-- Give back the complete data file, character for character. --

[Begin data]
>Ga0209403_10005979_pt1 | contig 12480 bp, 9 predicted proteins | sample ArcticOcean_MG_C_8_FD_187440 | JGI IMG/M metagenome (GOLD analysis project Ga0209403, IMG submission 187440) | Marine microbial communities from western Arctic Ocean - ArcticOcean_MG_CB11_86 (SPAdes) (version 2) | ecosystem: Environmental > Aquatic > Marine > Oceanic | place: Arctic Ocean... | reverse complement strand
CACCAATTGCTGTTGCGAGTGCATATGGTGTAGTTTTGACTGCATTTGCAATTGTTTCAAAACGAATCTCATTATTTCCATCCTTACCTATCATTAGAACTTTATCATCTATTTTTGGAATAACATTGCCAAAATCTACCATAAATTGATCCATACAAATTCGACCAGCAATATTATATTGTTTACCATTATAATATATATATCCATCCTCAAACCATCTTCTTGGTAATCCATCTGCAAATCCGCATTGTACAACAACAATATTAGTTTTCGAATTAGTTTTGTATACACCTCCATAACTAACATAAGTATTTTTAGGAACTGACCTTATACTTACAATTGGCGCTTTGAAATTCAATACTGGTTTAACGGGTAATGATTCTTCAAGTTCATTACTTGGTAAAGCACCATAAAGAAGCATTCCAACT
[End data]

>Ga0209403_10005979_pt1 | contig 12480 bp, 9 predicted proteins | sample ArcticOcean_MG_C_8_FD_187440 | JGI IMG/M metagenome (GOLD analysis project Ga0209403, IMG submission 187440) | Marine microbial communities from western Arctic Ocean - ArcticOcean_MG_CB11_86 (SPAdes) (version 2) | ecosystem: Environmental > Aquatic > Marine > Oceanic | place: Arctic Ocean... | reverse complement strand
CACCAATTGCTGTTGCGAGTGCATATGGTGTAGTTTTGACTGCATTTGCAATTGTTTCAAAACGAATCTCATTATTTCCATCCTTACCTATCATTAGAACTTTATCATCTATTTTTGGAATAACATTGCCAAAATCTACCATAAATTGATCCATACAAATTCGACCAGCAATATTATATTGTTTACCATTATAATATATATATCCATCCTCAAACCATCTTCTTGGTAATCCATCTGCAAATCCGCATTGTACAACAACAATATTAGTTTTCGAATTAGTTTTGTATACACCTCCATAACTAACATAAGTATTTTTAGGAACTGACCTTATACTTACAATTGGCGCTTTGAAATTCAATACTGGTTTAACGGGTAATGATTCTTCAAGTTCATTACTTGGTAAAGCACCATAAAGAAGCATTCCAACT